No electronic lighting technology was ever developed for plant growth, including LEDs. It was all developed for human lighting applications. A just-released video of a panel discussion, “Lighting and the Future of Food, Cannabis and Other Crops” discusses the various sources for plant growth and it is now available for free viewing. Watch and listen here.
Brentwood, TN, January 23, 2020– There is about 3 billion square feet lit for horticulture worldwide; Europe represents 70% and the US is only 10%. HID is still about 90% to 95% with LED only 5% of the horticulture market.
Two experts comprised a panel that discussed these facts at the National Lighting Bureau’s Annual Lighting Forum. The Bureau has just released a video recording of the discussion, titled “Lighting and the Future of Food, Cannabis and Other Crops” which is now available for free viewing or download.
Randy Reid, the NLB Executive Director and Editor of the EdisonReport moderated the panel. The experts were Greg Barry of EYE Lighting and Neil Yorio, of BIOS Lighting.
The panel explained that the customer for horticulture lighting is really the plant. Mr. Barry emphasized the importance of far red in the growing process and the full spectrum from 300 to over 800 nanometers since plants need UV when they start and far red when they finish. Mr. Yorio discussed the importance of the McCree curve that represents the average photosynthetic response of plants to light energy. He calls out the incorrect perception that plants only need red and blue (purple) spectrum.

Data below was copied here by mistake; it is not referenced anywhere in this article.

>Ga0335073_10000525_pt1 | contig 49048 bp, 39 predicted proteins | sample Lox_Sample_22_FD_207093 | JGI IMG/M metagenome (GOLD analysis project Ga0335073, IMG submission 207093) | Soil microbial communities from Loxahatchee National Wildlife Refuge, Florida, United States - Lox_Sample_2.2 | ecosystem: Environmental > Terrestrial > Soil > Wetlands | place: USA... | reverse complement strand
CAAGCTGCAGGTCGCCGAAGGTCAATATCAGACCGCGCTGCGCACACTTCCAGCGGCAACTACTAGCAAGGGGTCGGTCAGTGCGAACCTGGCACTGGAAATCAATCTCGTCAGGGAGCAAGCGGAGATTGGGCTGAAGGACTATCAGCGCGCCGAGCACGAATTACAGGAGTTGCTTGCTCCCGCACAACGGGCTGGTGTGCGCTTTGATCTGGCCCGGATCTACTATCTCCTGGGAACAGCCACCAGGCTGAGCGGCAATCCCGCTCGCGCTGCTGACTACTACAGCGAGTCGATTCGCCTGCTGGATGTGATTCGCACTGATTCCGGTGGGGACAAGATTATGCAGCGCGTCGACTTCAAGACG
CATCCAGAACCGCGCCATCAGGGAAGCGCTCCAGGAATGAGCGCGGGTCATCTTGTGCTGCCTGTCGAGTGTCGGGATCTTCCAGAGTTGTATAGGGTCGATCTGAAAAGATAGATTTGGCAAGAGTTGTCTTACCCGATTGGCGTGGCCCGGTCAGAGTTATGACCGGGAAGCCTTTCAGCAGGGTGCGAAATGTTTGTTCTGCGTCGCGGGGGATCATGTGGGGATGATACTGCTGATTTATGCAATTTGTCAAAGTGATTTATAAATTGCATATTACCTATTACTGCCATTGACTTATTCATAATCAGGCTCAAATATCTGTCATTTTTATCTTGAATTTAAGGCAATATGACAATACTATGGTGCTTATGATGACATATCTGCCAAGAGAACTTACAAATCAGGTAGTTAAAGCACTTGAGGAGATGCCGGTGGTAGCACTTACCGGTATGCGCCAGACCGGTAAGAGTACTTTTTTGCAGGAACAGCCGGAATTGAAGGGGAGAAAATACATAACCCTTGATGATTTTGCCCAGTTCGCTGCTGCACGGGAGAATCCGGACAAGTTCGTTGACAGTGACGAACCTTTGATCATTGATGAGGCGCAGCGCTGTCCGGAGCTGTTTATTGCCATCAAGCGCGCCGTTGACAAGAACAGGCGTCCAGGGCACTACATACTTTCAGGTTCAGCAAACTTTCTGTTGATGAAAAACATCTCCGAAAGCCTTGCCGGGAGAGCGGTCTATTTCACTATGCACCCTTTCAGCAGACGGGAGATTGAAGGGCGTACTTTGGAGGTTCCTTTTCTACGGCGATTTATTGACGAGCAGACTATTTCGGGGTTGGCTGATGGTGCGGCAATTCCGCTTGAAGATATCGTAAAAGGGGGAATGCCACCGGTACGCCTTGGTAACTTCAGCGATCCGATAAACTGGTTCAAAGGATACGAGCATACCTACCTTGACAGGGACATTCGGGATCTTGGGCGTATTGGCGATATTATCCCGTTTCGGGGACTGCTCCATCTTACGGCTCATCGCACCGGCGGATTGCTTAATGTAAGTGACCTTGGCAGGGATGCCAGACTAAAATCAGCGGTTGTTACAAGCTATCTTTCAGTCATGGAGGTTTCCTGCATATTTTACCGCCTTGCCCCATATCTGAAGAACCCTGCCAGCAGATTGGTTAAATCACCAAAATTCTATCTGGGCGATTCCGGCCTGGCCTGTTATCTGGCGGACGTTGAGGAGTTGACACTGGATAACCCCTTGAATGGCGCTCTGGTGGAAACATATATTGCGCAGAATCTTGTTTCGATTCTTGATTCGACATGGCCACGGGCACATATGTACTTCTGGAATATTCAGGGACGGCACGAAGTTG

The panel also discusses vertical farming and the ability for grocery stores to grow their own vegetables in containers behind their store.
The National Lighting Bureau is an independent, IRS-recognized, not-for-profit, educational foundation that has served as a trusted lighting-information source since 1976. The NLB is focused on Promoting Lighting Excellence™ and helping the lighting industry solve its business problems. The Bureau provides its services to the public free of charge, thanks to the generous funding of the organization’s members: professional societies, trade associations, labor unions, manufacturers, and agencies of the U.S. government, including:
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Obtain more information about the Bureau by visiting its website (https://www.nlb.org/)or by contacting its staff at firstname.lastname@example.org or 615.379.7707.